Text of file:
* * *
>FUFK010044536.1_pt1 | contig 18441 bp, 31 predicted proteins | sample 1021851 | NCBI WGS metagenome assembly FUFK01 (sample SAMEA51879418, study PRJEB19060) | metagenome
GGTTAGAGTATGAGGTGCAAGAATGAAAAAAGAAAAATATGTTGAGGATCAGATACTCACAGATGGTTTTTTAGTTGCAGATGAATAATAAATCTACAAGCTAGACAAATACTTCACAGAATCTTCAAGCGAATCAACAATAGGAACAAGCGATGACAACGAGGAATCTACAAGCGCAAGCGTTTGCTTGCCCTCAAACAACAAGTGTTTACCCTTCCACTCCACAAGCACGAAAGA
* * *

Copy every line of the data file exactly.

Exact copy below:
>FUFK010044536.1_pt1 | contig 18441 bp, 31 predicted proteins | sample 1021851 | NCBI WGS metagenome assembly FUFK01 (sample SAMEA51879418, study PRJEB19060) | metagenome
GGTTAGAGTATGAGGTGCAAGAATGAAAAAAGAAAAATATGTTGAGGATCAGATACTCACAGATGGTTTTTTAGTTGCAGATGAATAATAAATCTACAAGCTAGACAAATACTTCACAGAATCTTCAAGCGAATCAACAATAGGAACAAGCGATGACAACGAGGAATCTACAAGCGCAAGCGTTTGCTTGCCCTCAAACAACAAGTGTTTACCCTTCCACTCCACAAGCACGAAAGA